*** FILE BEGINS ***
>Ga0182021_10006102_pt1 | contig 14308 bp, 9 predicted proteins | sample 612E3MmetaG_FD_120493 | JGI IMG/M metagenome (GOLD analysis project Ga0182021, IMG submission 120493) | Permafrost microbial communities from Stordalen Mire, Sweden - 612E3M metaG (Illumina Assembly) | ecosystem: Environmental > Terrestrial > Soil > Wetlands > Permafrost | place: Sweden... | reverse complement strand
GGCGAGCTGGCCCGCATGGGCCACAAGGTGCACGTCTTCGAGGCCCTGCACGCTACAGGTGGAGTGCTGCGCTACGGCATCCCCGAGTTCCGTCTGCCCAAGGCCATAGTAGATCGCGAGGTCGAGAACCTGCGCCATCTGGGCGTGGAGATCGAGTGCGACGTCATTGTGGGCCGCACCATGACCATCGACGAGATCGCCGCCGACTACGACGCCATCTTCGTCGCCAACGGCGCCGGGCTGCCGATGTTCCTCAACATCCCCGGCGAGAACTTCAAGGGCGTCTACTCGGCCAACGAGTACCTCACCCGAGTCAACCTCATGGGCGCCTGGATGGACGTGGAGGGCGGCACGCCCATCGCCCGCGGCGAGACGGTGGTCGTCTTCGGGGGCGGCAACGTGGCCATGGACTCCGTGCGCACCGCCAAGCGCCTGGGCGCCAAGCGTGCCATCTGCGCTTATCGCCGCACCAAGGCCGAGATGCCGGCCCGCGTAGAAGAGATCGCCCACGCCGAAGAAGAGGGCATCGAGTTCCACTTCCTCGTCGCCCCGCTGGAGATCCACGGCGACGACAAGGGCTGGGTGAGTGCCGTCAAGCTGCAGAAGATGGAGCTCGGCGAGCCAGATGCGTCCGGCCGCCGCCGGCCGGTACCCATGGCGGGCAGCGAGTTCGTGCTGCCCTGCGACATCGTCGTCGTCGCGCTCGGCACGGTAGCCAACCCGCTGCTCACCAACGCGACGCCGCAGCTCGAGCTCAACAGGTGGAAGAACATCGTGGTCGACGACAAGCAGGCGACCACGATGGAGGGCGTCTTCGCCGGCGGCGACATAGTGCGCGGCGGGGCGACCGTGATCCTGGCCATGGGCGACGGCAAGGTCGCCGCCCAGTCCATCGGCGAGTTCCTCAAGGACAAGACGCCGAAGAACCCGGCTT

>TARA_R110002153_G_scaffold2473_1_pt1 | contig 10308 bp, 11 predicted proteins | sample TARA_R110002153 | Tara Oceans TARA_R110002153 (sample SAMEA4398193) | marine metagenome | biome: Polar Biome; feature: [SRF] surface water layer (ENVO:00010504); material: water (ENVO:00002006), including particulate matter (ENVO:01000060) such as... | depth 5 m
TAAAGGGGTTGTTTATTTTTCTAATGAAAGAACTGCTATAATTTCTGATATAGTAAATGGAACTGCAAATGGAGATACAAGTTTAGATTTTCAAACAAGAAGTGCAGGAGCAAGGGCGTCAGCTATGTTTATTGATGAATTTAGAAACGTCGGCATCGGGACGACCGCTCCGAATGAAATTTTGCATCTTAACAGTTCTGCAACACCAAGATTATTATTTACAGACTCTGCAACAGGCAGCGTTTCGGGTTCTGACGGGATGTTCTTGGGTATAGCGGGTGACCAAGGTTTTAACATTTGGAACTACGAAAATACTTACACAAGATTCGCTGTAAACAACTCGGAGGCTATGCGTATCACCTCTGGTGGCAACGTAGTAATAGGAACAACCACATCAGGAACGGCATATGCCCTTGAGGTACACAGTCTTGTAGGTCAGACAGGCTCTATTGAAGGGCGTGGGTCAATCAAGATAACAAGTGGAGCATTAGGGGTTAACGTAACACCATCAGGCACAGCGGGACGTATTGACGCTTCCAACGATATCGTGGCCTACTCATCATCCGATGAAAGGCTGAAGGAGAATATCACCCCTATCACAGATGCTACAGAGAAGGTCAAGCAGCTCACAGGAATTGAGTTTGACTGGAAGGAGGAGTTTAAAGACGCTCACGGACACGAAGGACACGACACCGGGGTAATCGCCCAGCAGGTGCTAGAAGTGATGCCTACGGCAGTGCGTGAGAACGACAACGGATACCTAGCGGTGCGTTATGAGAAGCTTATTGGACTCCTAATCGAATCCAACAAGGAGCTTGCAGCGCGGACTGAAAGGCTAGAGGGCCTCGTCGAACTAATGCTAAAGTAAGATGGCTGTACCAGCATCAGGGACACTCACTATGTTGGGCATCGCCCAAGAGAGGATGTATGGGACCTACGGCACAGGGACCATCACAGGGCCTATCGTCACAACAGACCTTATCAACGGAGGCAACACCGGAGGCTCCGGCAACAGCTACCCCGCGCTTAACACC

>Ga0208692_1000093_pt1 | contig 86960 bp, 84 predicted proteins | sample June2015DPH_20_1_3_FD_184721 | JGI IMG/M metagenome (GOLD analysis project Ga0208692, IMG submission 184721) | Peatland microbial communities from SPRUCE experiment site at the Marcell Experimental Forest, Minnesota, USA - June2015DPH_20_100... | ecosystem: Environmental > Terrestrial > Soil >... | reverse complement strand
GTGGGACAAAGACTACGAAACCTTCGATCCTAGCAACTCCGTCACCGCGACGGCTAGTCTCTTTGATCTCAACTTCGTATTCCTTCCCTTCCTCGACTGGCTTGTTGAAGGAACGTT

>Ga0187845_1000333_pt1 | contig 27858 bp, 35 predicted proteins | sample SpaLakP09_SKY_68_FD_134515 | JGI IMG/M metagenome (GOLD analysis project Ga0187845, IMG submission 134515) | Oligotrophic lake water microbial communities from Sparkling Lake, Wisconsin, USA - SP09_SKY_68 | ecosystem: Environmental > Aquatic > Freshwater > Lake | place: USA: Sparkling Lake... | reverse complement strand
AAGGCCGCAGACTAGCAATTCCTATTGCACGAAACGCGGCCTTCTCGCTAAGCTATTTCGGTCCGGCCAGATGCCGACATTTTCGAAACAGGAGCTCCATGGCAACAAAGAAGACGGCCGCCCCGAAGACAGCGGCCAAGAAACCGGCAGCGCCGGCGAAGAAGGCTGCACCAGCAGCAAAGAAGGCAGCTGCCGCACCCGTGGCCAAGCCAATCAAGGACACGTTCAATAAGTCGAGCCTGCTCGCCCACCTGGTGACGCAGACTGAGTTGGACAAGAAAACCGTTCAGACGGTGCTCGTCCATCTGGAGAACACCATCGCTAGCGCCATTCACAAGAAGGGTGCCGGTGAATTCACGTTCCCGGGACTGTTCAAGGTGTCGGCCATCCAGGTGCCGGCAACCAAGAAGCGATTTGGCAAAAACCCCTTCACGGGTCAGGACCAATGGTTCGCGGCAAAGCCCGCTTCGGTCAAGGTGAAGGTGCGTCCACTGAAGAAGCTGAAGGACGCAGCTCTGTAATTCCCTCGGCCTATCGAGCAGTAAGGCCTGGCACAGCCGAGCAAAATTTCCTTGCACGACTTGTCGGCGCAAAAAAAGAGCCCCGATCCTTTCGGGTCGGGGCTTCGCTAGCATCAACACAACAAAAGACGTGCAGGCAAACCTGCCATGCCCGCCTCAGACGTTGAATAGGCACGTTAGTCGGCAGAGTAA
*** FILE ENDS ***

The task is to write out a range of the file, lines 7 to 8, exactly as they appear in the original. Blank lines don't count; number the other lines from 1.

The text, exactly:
>Ga0187845_1000333_pt1 | contig 27858 bp, 35 predicted proteins | sample SpaLakP09_SKY_68_FD_134515 | JGI IMG/M metagenome (GOLD analysis project Ga0187845, IMG submission 134515) | Oligotrophic lake water microbial communities from Sparkling Lake, Wisconsin, USA - SP09_SKY_68 | ecosystem: Environmental > Aquatic > Freshwater > Lake | place: USA: Sparkling Lake... | reverse complement strand
AAGGCCGCAGACTAGCAATTCCTATTGCACGAAACGCGGCCTTCTCGCTAAGCTATTTCGGTCCGGCCAGATGCCGACATTTTCGAAACAGGAGCTCCATGGCAACAAAGAAGACGGCCGCCCCGAAGACAGCGGCCAAGAAACCGGCAGCGCCGGCGAAGAAGGCTGCACCAGCAGCAAAGAAGGCAGCTGCCGCACCCGTGGCCAAGCCAATCAAGGACACGTTCAATAAGTCGAGCCTGCTCGCCCACCTGGTGACGCAGACTGAGTTGGACAAGAAAACCGTTCAGACGGTGCTCGTCCATCTGGAGAACACCATCGCTAGCGCCATTCACAAGAAGGGTGCCGGTGAATTCACGTTCCCGGGACTGTTCAAGGTGTCGGCCATCCAGGTGCCGGCAACCAAGAAGCGATTTGGCAAAAACCCCTTCACGGGTCAGGACCAATGGTTCGCGGCAAAGCCCGCTTCGGTCAAGGTGAAGGTGCGTCCACTGAAGAAGCTGAAGGACGCAGCTCTGTAATTCCCTCGGCCTATCGAGCAGTAAGGCCTGGCACAGCCGAGCAAAATTTCCTTGCACGACTTGTCGGCGCAAAAAAAGAGCCCCGATCCTTTCGGGTCGGGGCTTCGCTAGCATCAACACAACAAAAGACGTGCAGGCAAACCTGCCATGCCCGCCTCAGACGTTGAATAGGCACGTTAGTCGGCAGAGTAA